South African top singer and United Nations goodwill ambassador for malaria and children welfare Yvonne Chaka Chaka has challenged government leaders to utilise local health institutions just like ordinary citizens if the fight against HIV and Aids is to be won.
BY XOLISANI NCUBE
Chaka Chaka told a high-level meeting for East and Southern African countries on HIV and Aids in Victoria Falls yesterday that until political leaders start using local health facilities and adhere to the Abuja Declaration on health funding, the fight against HIV and Aids would not succeed.
“We need to make sure that our government commits itself to the Abuja Declaration. It is not being adhered to by our own governments.
Minister [David] Parirenyatwa, let us adhere to this commitment,” she said.
According to the Abuja Declaration, African government’s committed themselves to allocate at least 15% of their National Budget towards the health sector to ensure health affordability for ordinary people.
But most countries, Zimbabwe included, have been failing to meet the quota due to various reasons, chief among them wrong prioritisation.
Chaka Chaka said if an Aids-free generation was to be achieved, government must also prioritise infrastructure development of health facilities.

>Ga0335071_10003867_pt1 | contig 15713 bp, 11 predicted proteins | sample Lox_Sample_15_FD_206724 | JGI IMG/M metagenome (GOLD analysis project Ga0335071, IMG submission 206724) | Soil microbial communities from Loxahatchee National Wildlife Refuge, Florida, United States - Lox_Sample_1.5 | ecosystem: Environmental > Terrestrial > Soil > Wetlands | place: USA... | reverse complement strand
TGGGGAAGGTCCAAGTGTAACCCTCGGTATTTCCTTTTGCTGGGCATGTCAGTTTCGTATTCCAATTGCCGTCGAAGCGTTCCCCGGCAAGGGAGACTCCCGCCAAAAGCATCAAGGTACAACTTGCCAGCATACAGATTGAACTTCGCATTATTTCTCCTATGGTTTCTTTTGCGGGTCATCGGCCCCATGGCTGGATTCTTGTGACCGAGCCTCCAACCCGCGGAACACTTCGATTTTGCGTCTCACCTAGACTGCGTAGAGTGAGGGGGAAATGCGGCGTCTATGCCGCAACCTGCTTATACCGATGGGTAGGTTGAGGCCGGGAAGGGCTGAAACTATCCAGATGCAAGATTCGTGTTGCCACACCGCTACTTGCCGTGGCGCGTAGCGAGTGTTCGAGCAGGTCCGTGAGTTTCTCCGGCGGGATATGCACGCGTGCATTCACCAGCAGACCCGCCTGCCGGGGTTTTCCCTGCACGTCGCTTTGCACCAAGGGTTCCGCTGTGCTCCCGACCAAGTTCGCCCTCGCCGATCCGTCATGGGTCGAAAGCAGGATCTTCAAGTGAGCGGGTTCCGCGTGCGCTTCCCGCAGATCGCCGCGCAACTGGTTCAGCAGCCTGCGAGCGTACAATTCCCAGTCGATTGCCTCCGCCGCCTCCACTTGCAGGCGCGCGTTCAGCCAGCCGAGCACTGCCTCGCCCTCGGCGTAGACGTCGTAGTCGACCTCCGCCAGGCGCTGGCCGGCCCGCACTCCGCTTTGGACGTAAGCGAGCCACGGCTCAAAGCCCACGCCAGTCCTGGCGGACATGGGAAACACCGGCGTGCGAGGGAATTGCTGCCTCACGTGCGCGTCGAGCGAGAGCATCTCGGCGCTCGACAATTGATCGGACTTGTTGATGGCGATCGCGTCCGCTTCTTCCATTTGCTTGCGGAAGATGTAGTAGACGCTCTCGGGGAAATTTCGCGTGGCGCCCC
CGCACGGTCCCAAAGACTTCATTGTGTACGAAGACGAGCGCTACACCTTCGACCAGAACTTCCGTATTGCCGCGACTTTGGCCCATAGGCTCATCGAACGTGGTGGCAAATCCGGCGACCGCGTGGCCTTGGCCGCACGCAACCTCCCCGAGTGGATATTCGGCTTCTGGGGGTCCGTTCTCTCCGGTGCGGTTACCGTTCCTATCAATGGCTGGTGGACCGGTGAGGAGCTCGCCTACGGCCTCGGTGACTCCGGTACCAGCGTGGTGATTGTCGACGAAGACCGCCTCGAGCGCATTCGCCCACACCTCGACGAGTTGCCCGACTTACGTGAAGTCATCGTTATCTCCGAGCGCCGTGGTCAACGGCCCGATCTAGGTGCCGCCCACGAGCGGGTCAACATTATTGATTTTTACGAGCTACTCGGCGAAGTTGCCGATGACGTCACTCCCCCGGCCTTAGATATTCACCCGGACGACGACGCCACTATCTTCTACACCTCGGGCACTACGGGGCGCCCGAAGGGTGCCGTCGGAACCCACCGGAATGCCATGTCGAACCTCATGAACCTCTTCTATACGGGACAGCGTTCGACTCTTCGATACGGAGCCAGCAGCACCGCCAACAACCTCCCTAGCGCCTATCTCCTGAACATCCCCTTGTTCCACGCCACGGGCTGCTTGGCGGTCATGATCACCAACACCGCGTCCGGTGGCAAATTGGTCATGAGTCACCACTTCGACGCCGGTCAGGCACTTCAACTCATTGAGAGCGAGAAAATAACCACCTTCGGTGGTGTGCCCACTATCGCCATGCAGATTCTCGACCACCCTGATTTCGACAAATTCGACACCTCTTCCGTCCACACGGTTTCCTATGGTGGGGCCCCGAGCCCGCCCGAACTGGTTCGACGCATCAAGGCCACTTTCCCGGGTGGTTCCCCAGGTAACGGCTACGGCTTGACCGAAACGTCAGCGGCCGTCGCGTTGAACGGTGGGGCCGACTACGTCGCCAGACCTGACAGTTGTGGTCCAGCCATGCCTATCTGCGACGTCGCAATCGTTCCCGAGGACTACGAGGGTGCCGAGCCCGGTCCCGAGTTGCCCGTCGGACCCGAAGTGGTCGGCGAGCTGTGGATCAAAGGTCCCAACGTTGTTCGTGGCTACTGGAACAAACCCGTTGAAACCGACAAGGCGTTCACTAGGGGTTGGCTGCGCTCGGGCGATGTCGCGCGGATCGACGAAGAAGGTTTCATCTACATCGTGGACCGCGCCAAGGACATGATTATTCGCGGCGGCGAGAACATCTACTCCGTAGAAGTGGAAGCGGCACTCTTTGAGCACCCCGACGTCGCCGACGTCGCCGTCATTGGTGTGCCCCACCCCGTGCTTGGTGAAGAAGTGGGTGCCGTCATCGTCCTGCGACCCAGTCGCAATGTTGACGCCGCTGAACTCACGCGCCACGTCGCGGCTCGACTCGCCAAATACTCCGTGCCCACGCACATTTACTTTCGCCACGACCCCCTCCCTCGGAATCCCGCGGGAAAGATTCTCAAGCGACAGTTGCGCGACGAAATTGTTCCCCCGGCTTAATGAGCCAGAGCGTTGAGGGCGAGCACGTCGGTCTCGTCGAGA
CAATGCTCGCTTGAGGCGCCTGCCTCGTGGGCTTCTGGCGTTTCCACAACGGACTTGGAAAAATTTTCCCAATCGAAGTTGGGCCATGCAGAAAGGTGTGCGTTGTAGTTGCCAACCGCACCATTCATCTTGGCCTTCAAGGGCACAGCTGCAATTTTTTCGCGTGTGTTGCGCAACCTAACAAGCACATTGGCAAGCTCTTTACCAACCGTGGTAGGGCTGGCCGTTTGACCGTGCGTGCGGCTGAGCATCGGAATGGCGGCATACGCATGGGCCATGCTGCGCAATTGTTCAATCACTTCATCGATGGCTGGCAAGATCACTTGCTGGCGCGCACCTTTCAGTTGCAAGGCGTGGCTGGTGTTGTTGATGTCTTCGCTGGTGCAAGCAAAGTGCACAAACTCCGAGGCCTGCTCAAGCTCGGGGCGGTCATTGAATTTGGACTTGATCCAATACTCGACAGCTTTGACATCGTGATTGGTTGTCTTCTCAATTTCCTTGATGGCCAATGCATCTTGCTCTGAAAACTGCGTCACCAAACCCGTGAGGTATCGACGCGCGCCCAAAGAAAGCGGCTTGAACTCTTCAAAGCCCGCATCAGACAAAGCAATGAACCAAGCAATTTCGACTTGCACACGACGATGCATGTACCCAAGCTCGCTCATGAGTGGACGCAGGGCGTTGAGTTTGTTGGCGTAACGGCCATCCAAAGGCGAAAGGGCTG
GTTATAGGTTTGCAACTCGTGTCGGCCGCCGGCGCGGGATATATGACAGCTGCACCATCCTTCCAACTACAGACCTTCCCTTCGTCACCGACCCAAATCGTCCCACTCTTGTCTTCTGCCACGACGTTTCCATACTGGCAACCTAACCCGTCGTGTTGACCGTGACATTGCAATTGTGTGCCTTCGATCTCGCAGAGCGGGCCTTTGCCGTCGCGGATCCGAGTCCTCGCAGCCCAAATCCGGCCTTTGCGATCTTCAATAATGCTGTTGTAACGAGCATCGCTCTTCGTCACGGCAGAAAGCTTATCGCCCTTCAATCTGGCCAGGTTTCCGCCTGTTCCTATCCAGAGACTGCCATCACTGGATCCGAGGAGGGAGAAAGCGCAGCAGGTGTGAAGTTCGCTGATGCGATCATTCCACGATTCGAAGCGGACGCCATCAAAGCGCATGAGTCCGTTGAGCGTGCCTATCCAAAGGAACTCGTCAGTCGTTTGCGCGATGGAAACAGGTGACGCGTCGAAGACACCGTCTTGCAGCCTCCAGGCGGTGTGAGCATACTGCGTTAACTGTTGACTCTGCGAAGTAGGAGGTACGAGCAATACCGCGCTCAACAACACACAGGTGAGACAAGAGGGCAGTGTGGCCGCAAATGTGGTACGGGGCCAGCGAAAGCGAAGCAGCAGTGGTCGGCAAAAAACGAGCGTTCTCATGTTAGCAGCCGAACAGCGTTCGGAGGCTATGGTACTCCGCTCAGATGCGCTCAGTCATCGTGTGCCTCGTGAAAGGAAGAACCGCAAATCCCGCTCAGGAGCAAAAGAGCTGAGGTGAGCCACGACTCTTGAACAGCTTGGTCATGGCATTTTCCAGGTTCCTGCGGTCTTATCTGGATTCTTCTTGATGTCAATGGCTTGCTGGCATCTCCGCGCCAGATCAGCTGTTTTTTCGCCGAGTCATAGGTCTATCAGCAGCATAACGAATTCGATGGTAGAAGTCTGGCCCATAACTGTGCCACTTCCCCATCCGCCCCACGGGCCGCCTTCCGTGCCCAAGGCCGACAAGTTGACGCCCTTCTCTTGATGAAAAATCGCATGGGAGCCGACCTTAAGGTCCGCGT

“We need to include everyone in the fight against HIV and Aids. Honourable minister, it is a shame for us that when we go to our hospitals and clinics, they are shabby. How can you expect people to get healed when they are in a shabby hospital?” she queried.
“Can we and all the leaders use the very same hospitals that ordinary people are using?”
The meeting seeks to find ways of reducing increased new HIV infections as well as curb deaths caused by the disease or related illnesses.
“Why do you expect me to go to a hospital that you could not go to? You are not believing in your own system. You want me to use Parirenyatwa Hospital and I don’t see you there at all. Minister, the truth needs to be told that we don’t run countries like that,” Chaka Chaka said.
In Africa most leaders such as President Robert Mugabe go for overseas medication while using public resources.
Mugabe and many in his Cabinet use millions of dollars in public funds on medication and treatment in foreign countries, while ordinary people fail to access services due to the collapse of the health sector.
Parirenyatwa in his response said the government was shifting its focus to prevention, pleading with the donor community to channel more resources towards the same.
He said for long, the focus had been on treatment as a way to reduce deaths related to the pandemic.
“Much more needs to be done, but critically, we need to focus on prevention. We need to craft our campaign on how we take the prevention message to our communities. We have come here for prevention and it’s prevention. We want to revitalise our target on prevention,” Parirenyatwa said.
The Joint United Nations Programme on HIV and Aids (UNaids) deputy executive director, who is also attending the conference, praised the Zimbabwean government for setting up a sustainable HIV and Aids fighting initiative through the establishment of the National Aids Council (NAC).
He challenged African countries to copy how Zimbabwe had achieved the setting-up of NAC.